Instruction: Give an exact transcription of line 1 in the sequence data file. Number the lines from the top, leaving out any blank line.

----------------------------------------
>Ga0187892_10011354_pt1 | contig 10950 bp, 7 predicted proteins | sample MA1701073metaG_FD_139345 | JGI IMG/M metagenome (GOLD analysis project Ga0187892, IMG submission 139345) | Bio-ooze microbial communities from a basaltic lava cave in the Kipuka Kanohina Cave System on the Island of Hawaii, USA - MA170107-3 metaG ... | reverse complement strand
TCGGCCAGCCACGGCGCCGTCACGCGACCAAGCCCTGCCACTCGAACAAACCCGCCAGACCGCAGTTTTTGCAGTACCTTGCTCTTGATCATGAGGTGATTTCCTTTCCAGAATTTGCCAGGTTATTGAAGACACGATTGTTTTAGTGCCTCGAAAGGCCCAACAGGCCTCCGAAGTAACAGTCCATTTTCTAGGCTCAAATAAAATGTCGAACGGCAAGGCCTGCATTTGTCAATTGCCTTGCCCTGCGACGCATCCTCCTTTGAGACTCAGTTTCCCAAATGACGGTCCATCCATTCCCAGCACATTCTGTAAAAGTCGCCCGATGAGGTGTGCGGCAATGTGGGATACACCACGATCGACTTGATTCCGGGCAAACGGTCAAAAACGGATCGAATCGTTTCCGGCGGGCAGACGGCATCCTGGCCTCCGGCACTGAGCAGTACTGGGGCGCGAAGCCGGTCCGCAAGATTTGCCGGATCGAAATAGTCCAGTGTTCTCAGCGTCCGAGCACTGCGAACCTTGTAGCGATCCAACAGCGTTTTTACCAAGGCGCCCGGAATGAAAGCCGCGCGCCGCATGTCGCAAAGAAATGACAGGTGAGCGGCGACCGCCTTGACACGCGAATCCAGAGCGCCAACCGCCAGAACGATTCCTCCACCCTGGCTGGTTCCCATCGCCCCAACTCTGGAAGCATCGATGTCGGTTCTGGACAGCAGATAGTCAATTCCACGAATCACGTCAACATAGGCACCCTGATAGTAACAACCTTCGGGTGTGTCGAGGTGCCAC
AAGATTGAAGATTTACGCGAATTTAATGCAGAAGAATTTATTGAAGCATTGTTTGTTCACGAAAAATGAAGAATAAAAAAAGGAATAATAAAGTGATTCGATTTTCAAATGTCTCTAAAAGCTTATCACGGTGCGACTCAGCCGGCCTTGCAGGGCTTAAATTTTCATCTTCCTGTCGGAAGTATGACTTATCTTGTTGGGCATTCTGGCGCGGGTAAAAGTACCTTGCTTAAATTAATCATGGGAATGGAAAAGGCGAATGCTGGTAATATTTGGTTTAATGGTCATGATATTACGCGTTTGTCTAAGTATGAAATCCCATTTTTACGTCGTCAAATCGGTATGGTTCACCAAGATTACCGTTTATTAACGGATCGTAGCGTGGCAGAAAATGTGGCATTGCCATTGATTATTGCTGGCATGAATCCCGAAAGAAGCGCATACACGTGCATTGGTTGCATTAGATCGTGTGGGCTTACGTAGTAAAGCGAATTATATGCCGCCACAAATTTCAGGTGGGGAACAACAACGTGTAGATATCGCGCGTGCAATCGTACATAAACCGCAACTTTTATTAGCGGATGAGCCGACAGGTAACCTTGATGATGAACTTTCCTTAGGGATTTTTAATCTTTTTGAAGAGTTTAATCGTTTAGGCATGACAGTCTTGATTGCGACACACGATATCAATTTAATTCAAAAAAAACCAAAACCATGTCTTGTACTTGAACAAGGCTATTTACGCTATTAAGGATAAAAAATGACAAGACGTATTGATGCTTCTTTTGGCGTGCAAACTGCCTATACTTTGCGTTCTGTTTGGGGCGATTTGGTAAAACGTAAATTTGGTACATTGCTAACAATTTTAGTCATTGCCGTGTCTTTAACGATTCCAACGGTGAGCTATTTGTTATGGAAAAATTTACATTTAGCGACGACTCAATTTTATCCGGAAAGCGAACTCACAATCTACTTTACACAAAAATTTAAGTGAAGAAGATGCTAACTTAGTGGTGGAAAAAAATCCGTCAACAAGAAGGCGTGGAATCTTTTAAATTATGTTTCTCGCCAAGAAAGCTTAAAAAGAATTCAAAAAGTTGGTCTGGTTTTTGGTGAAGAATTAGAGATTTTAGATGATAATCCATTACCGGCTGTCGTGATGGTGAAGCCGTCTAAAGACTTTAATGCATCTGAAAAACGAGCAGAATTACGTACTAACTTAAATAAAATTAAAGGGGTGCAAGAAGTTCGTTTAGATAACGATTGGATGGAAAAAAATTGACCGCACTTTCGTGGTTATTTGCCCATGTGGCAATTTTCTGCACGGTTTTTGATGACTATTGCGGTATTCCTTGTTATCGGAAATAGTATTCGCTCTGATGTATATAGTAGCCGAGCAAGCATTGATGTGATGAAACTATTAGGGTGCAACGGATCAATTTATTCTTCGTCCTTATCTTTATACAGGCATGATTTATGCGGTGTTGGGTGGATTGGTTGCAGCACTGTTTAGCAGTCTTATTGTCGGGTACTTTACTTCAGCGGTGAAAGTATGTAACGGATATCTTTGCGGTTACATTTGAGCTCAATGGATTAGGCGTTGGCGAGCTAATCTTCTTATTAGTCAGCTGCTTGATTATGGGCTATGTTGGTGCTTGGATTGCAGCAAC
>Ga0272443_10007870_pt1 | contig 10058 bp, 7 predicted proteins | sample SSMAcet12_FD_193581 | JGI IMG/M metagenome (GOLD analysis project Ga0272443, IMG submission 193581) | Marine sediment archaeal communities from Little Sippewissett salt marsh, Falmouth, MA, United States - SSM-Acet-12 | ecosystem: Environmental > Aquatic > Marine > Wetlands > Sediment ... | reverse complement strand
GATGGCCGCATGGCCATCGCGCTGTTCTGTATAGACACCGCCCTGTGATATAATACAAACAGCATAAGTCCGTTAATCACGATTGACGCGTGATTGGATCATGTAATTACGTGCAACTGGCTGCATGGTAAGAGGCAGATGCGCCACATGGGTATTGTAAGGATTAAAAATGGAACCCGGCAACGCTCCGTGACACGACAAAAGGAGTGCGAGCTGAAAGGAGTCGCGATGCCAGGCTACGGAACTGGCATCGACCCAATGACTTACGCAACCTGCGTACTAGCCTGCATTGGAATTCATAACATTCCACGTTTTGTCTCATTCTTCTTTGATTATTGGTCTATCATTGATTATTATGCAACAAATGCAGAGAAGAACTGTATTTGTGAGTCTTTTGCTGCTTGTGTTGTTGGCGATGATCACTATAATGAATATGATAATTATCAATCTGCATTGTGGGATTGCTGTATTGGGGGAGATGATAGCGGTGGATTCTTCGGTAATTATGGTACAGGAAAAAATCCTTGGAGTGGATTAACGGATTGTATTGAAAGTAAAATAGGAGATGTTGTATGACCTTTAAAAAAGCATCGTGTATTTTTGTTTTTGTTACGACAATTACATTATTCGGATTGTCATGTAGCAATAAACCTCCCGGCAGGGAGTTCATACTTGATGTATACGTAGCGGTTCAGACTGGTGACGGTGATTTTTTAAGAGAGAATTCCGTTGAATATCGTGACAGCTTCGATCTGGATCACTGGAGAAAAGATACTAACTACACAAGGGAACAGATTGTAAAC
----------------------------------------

>Ga0187892_10011354_pt1 | contig 10950 bp, 7 predicted proteins | sample MA1701073metaG_FD_139345 | JGI IMG/M metagenome (GOLD analysis project Ga0187892, IMG submission 139345) | Bio-ooze microbial communities from a basaltic lava cave in the Kipuka Kanohina Cave System on the Island of Hawaii, USA - MA170107-3 metaG ... | reverse complement strand